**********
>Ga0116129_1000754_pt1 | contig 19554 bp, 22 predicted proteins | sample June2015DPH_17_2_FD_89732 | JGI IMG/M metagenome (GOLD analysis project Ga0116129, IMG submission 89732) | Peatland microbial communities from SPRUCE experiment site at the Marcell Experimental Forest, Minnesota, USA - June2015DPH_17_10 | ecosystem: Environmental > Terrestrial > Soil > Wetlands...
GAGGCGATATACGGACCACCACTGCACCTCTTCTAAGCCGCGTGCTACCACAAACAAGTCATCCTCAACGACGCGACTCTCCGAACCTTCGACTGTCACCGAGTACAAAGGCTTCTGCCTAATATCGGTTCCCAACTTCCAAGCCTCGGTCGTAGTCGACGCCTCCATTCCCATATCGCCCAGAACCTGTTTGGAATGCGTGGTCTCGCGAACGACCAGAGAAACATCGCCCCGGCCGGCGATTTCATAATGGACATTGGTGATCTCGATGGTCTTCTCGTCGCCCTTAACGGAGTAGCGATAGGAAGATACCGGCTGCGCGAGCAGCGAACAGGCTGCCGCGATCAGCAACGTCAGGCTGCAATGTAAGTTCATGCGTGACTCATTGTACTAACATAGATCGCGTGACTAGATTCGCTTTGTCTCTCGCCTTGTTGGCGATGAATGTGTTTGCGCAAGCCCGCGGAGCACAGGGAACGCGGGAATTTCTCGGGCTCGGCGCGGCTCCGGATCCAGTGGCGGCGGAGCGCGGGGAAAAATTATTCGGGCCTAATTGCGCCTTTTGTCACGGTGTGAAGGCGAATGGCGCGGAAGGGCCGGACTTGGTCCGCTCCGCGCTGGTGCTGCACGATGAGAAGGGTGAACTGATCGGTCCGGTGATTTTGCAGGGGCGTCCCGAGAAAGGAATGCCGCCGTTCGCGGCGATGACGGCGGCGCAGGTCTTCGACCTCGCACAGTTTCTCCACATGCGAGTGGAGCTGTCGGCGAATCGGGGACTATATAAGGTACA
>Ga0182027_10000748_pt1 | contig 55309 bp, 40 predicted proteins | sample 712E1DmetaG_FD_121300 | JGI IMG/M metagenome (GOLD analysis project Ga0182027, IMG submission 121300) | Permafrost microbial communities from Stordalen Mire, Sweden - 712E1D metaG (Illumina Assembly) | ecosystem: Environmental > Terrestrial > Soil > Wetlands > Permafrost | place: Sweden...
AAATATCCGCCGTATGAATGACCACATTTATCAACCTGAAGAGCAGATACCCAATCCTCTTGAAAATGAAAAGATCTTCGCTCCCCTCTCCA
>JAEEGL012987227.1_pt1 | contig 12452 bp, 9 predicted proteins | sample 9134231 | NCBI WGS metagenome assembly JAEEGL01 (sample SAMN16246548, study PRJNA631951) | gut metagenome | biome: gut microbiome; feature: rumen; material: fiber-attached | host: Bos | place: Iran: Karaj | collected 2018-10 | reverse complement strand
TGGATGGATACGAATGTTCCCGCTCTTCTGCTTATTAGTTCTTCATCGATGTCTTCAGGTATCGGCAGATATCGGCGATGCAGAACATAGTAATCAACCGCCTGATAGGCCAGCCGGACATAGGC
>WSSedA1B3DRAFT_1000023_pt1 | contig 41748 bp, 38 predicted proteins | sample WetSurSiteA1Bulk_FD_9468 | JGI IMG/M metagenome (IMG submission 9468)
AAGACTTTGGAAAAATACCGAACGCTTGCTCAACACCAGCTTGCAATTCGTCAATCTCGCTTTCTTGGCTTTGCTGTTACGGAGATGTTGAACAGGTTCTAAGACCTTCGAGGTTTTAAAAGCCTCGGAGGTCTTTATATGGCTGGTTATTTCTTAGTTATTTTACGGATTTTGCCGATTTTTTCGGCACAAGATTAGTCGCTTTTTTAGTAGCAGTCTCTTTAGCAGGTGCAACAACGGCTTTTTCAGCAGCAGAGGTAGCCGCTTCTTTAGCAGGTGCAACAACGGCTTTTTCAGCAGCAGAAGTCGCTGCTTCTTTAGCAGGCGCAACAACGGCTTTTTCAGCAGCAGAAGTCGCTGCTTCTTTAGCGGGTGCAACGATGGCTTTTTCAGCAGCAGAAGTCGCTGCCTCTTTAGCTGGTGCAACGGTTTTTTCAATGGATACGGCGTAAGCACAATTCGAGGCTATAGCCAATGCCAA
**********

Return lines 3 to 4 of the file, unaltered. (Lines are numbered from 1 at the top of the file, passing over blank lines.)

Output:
>Ga0182027_10000748_pt1 | contig 55309 bp, 40 predicted proteins | sample 712E1DmetaG_FD_121300 | JGI IMG/M metagenome (GOLD analysis project Ga0182027, IMG submission 121300) | Permafrost microbial communities from Stordalen Mire, Sweden - 712E1D metaG (Illumina Assembly) | ecosystem: Environmental > Terrestrial > Soil > Wetlands > Permafrost | place: Sweden...
AAATATCCGCCGTATGAATGACCACATTTATCAACCTGAAGAGCAGATACCCAATCCTCTTGAAAATGAAAAGATCTTCGCTCCCCTCTCCA